I knew instinctively…

Sometimes your instincts talk to you. Mine usually say deeply meaningful and insightful things like: ‘I’m hungry’, or ‘don’t be such a bloody idiot.’ I have learned to ignore the latter and immediately react to former.

I’m not sure I have this the right way around… but that’s me, and my waistline. Today I had a wallaby that had broken into an apparently securely fenced attempt at a lawn I was watering for a friend. I opened the gate and attempted my very best wallaby herding skills. I can tell that the wallaby was not impressed with them. First it got itself stuck between a picket and the fence – and then instead of running past me (where I was trying to give it as much space as possible, to encourage it to do so, to head it for the gate) it tried instinctively to flee and to try and jump the square mesh fence.

It did not clear the fence, but because wallaby are in one respect much like brontosauruses – thin at one end much thicker in the middle, and thin at the other end – it did fit into the top-layer of square mesh holes (slightly bigger than the bottom). The thin end at the top… fitted.

The thin end at the other end was prevented from following by the much thicker in the middle – which was now the well and truly jammed, by the desperate effort of that jump.  So now I had a suspended wallaby in considerable discomfort and not happy with the world. My instinct said to rescue said distressed critter. Instinct got me kicked in the chest, but the idiot human did manage to free the idiot animal – which frankly was being a nuisance, and might well have got shot. And no. I do not expect gratitude, or even either dimwit to learn. I’ll either get the fence pegged down better or that same wallaby may end up getting shot.  But sometimes, we are what we are.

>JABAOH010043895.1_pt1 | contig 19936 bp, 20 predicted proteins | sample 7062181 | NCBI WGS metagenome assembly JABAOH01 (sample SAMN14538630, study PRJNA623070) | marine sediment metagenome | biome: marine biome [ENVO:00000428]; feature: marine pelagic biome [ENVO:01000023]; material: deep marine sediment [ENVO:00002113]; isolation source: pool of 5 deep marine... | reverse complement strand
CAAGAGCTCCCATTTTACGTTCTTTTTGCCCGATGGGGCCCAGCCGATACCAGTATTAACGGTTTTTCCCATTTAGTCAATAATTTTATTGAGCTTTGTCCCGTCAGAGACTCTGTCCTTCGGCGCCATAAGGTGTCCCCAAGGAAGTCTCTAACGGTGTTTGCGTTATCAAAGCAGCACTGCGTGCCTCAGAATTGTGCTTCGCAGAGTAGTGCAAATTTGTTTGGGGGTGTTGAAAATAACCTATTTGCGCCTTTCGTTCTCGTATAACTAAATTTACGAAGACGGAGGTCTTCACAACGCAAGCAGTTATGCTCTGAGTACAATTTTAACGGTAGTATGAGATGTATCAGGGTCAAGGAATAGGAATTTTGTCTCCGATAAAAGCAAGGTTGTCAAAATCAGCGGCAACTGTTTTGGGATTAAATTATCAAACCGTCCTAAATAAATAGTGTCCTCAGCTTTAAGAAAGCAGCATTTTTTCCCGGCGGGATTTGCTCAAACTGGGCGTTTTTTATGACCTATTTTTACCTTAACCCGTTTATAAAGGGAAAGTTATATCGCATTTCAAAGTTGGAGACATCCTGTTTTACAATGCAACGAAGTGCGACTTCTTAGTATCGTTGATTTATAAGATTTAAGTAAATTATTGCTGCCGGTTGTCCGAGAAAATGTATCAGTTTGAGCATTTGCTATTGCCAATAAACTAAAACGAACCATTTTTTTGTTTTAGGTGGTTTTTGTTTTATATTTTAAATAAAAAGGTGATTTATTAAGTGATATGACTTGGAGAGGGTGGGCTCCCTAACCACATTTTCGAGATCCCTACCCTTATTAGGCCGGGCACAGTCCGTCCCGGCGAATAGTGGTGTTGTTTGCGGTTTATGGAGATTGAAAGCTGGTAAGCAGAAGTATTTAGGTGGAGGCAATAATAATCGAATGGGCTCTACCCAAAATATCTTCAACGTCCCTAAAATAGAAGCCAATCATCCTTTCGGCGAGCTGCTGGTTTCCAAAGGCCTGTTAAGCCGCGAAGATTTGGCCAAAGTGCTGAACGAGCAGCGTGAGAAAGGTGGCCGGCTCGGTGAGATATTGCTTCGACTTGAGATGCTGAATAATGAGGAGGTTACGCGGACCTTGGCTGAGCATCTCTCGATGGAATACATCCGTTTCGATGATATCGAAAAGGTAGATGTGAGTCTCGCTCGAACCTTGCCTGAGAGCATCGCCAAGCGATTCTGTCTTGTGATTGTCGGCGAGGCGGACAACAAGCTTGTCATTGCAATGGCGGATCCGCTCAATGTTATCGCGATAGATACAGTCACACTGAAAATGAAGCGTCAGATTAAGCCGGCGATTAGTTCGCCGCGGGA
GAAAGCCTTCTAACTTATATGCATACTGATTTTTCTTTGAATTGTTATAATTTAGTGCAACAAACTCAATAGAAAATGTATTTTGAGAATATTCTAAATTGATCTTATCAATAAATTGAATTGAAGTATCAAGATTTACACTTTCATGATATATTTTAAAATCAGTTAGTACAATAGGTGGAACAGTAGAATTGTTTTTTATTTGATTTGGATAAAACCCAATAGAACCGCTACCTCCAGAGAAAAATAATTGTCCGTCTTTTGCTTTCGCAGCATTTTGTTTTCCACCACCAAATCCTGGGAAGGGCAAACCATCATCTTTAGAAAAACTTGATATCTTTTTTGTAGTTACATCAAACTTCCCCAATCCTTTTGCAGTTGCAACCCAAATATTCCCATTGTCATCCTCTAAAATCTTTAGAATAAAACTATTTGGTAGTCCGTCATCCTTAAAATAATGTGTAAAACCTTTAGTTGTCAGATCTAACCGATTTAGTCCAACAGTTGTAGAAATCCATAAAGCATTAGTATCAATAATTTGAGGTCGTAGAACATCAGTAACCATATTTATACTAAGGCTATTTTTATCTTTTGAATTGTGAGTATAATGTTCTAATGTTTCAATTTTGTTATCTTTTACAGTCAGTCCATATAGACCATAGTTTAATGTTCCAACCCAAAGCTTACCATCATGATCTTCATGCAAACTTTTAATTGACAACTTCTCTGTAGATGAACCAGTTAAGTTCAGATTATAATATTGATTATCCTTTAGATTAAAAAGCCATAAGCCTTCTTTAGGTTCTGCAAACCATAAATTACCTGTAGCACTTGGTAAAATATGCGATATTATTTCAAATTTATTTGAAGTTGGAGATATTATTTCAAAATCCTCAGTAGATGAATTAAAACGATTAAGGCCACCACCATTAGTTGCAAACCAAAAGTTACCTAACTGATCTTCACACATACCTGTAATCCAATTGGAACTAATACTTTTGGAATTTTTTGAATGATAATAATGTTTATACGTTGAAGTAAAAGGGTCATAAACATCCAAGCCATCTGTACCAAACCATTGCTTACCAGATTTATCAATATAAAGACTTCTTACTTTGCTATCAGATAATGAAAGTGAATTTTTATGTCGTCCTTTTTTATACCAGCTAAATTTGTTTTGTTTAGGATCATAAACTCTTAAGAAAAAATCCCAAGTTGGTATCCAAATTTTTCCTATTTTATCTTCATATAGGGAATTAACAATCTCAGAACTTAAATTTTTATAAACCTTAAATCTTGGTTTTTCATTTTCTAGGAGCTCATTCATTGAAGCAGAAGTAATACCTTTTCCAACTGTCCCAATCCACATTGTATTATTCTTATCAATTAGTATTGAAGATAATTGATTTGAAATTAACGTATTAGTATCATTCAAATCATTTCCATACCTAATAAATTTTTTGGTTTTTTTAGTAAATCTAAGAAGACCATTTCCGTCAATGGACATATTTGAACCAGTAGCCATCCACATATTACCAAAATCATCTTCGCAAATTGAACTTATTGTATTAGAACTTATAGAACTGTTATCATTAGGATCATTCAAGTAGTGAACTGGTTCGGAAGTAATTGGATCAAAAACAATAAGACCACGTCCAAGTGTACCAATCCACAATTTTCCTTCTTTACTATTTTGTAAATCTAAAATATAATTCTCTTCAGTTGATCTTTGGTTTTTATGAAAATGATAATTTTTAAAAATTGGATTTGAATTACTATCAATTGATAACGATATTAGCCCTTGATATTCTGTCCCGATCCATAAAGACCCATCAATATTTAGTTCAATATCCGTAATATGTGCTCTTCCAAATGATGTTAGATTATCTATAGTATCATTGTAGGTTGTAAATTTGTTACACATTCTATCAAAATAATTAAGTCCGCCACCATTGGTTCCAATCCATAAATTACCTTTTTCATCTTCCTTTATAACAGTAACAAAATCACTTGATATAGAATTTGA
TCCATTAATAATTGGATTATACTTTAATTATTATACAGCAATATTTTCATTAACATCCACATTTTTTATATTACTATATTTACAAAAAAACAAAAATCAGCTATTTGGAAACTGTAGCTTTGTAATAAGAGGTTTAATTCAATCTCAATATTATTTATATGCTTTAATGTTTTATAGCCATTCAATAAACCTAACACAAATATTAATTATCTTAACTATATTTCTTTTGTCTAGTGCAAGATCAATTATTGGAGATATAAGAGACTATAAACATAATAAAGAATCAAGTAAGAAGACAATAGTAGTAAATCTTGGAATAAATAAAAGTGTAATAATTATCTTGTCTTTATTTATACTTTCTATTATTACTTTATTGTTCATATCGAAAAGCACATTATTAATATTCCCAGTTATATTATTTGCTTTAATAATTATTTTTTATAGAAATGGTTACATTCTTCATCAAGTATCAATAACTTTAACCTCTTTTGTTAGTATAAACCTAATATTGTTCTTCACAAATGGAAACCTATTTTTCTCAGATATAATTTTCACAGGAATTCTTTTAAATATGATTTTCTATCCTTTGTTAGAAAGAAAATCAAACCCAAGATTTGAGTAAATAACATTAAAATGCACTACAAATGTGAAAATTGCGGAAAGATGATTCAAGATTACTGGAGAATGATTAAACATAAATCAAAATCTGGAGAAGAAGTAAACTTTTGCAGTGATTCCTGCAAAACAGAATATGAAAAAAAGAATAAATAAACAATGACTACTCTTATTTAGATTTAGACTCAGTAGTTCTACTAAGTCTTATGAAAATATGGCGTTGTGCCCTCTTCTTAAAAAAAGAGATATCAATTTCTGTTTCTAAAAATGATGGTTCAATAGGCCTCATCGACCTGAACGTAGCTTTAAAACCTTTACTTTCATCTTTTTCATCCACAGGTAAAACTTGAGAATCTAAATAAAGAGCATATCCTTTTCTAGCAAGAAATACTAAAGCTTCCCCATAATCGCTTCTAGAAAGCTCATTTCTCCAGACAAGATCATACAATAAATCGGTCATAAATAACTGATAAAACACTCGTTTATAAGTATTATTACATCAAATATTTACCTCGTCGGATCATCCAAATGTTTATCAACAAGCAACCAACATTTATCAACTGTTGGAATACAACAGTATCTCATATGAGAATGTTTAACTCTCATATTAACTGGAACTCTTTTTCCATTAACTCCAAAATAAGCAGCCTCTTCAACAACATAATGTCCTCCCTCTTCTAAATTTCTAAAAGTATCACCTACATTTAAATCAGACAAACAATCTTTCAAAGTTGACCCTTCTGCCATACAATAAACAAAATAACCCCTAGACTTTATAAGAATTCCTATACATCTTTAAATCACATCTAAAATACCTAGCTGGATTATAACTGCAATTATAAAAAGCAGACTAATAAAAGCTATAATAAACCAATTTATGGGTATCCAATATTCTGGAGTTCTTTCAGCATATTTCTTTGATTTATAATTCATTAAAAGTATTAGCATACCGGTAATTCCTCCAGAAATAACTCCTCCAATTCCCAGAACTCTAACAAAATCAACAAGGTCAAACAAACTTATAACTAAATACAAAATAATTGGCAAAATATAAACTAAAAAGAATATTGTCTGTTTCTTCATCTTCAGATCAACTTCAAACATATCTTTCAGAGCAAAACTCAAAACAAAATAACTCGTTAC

Still, instincts are complex things for something so primal, and like many complex things they have lots of places to go wrong… but millions of years of evolution says they go right more often than go wrong.  I suspect we’re also often measuring and judging on things we are not consciously aware of. As a writer you might say, however, that they’re of fairly low worth (except for getting me into situations that give something to write about).  That’s not true, however.

I thinks it’s the whole bit about tiny subliminal cues giving you a feeling that something is just not right.  And despite my gentle mockery above, I have to admit times (too often, really) when those instincts have been absolutely right: about people, about situations… and about what I am trying to write. As I said, it’s often very hard to put down a reason – at least on the spot, why something feels so wrong. It may be an irrational set of cues, totally out of synch with modern life, but good about not getting you eaten by sabertooth tigers, which I believe are rare in most modern cities. With the writing however, I believe that if something doesn’t feel right to me… it probably won’t to readers.

The problem, for the writer, is just backing off isn’t enough. Well, unless I want to never finish a book – because this happens, oh, twenty-thirty times a book for me. I have to work out the reason and fix the situation so it doesn’t set off my ‘wrong’ instinct. It’s often quite a simple thing easily fixed by just stepping back. That character would not know that. That situation could not include the water my problem-solving needed etc. These, at least in a book written on computer are easy fixes, by changing things and going back.